A Disney Wonder Western Caribbean cruise from New Orleans is proving to be the perfect antidote to the long, hard road carved out by the COVID-19 pandemic.
On the cusp of the launch of the line's fifth new ship, the brand new Disney Wish (set to debut in July), Cruise Critic set out aboard Disney Cruise Line's second vessel for a quick four-day cruise from New Orleans to Cozumel, Mexico -- and found a cruise experience that has only improved since our last journey with Captain Mickey.
Sailing Disney Wonder to the Caribbean seems particularly poignant this week. Disney Wonder has returned to New Orleans for a short stint of Western Caribbean cruises after plans to do so were scrubbed last year. Cruises to the Caribbean are back. Passengers are back. And, as we've discovered during our short time onboard, that Disney magic is back, too.
We embarked Disney Wonder in the Port of New Orleans on Valentine's Day. It was my first time in the Big Easy, and it made me wonder why it's taken me so long to sail from here. Though the variety of itineraries out of New Orleans isn't as great as those from Florida, the city's unique culture, food and drink scene makes it a destination in its own right. Staying here a few days pre-and-post cruise is highly recommended.
Arriving pierside, all passengers underwent rapid testing before being cleared to embark the vessel. The process required some patience -- Disney does not fully control this terminal as they do in Port Canaveral -- but everyone was trying their best to get people onboard as swiftly as possible. A computer glitch resulted in some confusion at the end of the gangway and made this last step challenging. Patience and understanding are still two things embarking passengers should always bring with them, especially during these COVID times.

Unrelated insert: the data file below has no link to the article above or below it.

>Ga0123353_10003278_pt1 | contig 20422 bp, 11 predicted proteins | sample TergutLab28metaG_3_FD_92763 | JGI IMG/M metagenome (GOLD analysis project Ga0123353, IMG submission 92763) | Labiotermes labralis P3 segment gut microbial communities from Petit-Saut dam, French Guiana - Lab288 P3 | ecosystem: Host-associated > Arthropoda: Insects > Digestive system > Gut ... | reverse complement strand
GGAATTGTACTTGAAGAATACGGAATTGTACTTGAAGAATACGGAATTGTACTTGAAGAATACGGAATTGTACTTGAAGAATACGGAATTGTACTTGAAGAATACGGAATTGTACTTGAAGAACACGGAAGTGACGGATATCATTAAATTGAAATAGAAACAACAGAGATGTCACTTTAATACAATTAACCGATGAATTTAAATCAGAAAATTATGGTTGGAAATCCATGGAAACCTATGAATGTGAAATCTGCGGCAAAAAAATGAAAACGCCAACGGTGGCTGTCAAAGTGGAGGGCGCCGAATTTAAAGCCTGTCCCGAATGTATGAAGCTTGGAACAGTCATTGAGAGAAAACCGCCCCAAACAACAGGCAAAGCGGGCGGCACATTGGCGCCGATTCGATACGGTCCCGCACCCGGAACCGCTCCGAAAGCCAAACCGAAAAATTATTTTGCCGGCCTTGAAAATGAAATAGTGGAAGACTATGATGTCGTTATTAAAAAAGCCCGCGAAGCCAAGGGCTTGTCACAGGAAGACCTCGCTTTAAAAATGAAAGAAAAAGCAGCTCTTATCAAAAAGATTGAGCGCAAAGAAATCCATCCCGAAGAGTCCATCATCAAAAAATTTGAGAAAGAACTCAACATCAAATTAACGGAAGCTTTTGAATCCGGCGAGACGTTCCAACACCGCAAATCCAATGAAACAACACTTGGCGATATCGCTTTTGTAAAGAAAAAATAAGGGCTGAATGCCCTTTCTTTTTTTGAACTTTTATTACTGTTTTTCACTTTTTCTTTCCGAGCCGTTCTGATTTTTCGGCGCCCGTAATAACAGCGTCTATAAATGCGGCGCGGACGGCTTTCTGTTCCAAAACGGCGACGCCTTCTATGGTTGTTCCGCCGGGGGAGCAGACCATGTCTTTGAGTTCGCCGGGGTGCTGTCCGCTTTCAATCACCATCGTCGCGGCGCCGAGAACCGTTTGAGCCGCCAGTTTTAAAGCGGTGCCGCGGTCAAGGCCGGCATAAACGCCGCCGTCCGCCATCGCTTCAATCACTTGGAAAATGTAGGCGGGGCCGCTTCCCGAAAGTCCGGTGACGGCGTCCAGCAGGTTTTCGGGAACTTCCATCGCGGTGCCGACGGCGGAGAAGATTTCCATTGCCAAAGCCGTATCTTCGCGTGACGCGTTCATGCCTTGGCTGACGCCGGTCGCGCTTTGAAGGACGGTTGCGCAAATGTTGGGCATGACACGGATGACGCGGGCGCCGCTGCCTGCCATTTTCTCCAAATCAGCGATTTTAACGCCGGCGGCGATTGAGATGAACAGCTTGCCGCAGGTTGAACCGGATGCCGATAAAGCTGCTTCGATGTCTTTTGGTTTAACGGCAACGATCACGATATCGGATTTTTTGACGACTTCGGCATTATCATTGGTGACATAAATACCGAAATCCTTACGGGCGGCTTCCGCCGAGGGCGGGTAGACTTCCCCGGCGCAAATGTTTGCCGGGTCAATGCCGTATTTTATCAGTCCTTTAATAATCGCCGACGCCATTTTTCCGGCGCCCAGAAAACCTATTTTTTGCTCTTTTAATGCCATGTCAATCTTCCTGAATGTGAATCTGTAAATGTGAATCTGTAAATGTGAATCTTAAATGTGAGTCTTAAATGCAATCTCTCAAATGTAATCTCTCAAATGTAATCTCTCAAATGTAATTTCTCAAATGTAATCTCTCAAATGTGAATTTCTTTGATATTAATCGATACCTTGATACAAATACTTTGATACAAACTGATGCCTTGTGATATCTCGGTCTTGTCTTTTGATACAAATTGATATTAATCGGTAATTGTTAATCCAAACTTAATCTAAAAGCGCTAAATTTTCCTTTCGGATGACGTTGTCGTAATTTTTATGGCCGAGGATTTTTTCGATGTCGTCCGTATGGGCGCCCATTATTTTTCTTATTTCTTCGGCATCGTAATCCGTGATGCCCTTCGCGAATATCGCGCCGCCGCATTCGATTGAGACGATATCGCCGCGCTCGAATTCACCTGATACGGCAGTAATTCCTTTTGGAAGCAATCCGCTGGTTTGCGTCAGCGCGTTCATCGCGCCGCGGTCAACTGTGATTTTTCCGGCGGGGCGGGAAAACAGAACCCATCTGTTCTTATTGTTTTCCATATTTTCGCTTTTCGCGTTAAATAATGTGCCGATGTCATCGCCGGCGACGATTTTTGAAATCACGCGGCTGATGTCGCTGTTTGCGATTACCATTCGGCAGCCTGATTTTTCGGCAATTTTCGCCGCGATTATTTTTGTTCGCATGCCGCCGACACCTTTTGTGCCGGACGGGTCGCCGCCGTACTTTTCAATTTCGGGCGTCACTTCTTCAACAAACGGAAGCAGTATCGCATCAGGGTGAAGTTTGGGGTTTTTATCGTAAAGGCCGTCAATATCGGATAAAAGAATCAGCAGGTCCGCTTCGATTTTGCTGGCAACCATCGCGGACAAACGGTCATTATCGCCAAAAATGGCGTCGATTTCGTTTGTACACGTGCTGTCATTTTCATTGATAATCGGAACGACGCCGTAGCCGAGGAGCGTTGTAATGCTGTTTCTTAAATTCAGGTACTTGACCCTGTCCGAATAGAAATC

Disney Wonder is nowhere near full, as the line is still operating under restricted capacity -- though families, couples and even solo travelers are well-represented here. Kids are still an important part of the Disney Cruise experience, and the folks that are onboard are lovers of Disney and Disney Cruise Line who are looking for a quick getaway to Mexico.
That's a bit of a bonus: all the perks of a Disney cruise with a fraction of the people onboard. There are no crowds in the ship's swimming pools, and lines for Mickey's Pool Slide are minimal. Deck chairs are plentiful, and seating in the theatre and public rooms is always available.
Eight months into the industry's restart, I still get caught by that. I rushed to Cabana's, Disney Wonder's casual buffet eatery, for a bit of lunch after embarkation. Of course, I didn't need to rush at all -- there were no lines to really speak of, and plenty of places to sit.
While ships will have to go back to full occupancy at some point in the future, now is not that point -- and it creates a very exclusive experience for those choosing to sail now.
Disney Wonder was set to arrive in New Orleans in 2020, and then again in 2021. Disney Wonder has arrived back on the Mississippi this year, operating a short season of Caribbean cruises from New Orleans though February and March, along with additional sailings aboard Disney Magic in February, March and April 2023.
The ship is perfectly suited to sail from the Crescent City, thanks to a number of subsequent refits performed on Disney Wonder in 2016 and 2019 that have added touches of New Orleans and Louisiana to the ship, from the Southern-inspired Tiana's Place restaurant to the newer French Quarter Lounge.
Departure from New Orleans was memorable, too, as Disney Wonder made its way along the Mississippi River, not entering the open Gulf of Mexico until after midnight. We passed factories and freighters, riverboats and trains, ship-spotters and quiet residential areas. Sharp curves in the river could be felt as Disney Wonder heeled over perceptibly, swaying gently with each course correction.
Onboard, the evening quietly progressed in the way all cruises do: pre-dinner drinks and entertainment gave way to dinner, then after-dinner cocktails. Socializing, live performances, and live music were on the menu once again after being gone from our collective society for so long. And though there are precautions still in place for COVID-19 -- including physical distancing requirements, mandatory mask usage, capacity limits and full vaccination mandates -- the thrill of departure, of being at sea, of simply being onboard, are alive and well.
It's clear Disney has taken great care of Disney Wonder during the shutdown caused by COVID-19. The ship -- originally launched in 1999 -- looks every bit like a brand-new vessel. You won't find banged-up furniture or frayed carpeting here; everything looks as if it was brought onboard just yesterday.